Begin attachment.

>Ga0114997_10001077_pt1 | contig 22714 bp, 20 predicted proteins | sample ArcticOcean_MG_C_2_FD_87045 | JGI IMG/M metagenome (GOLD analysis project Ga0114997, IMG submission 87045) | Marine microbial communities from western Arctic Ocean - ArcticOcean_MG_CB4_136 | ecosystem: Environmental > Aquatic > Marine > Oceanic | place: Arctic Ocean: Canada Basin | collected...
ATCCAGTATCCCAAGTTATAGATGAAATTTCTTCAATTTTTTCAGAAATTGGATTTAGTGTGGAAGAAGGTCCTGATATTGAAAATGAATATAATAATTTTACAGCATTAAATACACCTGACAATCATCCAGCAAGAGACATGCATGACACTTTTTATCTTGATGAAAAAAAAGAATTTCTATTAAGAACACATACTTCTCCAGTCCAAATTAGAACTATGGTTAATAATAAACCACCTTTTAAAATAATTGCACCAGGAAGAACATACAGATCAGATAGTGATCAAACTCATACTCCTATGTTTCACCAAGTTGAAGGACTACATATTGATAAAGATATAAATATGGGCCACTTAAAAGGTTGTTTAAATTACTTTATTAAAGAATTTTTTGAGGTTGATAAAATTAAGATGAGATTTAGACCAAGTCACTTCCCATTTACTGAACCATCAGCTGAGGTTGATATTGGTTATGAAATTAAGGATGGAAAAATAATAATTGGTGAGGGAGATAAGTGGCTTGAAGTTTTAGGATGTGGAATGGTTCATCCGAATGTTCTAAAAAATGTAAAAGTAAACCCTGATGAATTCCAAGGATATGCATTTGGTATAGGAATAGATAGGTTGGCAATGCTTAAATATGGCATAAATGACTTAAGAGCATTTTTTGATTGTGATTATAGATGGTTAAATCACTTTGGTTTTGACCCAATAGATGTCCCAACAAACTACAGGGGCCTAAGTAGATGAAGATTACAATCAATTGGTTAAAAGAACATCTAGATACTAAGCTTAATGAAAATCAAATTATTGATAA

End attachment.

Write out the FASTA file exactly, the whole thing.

>Ga0114997_10001077_pt1 | contig 22714 bp, 20 predicted proteins | sample ArcticOcean_MG_C_2_FD_87045 | JGI IMG/M metagenome (GOLD analysis project Ga0114997, IMG submission 87045) | Marine microbial communities from western Arctic Ocean - ArcticOcean_MG_CB4_136 | ecosystem: Environmental > Aquatic > Marine > Oceanic | place: Arctic Ocean: Canada Basin | collected...
ATCCAGTATCCCAAGTTATAGATGAAATTTCTTCAATTTTTTCAGAAATTGGATTTAGTGTGGAAGAAGGTCCTGATATTGAAAATGAATATAATAATTTTACAGCATTAAATACACCTGACAATCATCCAGCAAGAGACATGCATGACACTTTTTATCTTGATGAAAAAAAAGAATTTCTATTAAGAACACATACTTCTCCAGTCCAAATTAGAACTATGGTTAATAATAAACCACCTTTTAAAATAATTGCACCAGGAAGAACATACAGATCAGATAGTGATCAAACTCATACTCCTATGTTTCACCAAGTTGAAGGACTACATATTGATAAAGATATAAATATGGGCCACTTAAAAGGTTGTTTAAATTACTTTATTAAAGAATTTTTTGAGGTTGATAAAATTAAGATGAGATTTAGACCAAGTCACTTCCCATTTACTGAACCATCAGCTGAGGTTGATATTGGTTATGAAATTAAGGATGGAAAAATAATAATTGGTGAGGGAGATAAGTGGCTTGAAGTTTTAGGATGTGGAATGGTTCATCCGAATGTTCTAAAAAATGTAAAAGTAAACCCTGATGAATTCCAAGGATATGCATTTGGTATAGGAATAGATAGGTTGGCAATGCTTAAATATGGCATAAATGACTTAAGAGCATTTTTTGATTGTGATTATAGATGGTTAAATCACTTTGGTTTTGACCCAATAGATGTCCCAACAAACTACAGGGGCCTAAGTAGATGAAGATTACAATCAATTGGTTAAAAGAACATCTAGATACTAAGCTTAATGAAAATCAAATTATTGATAA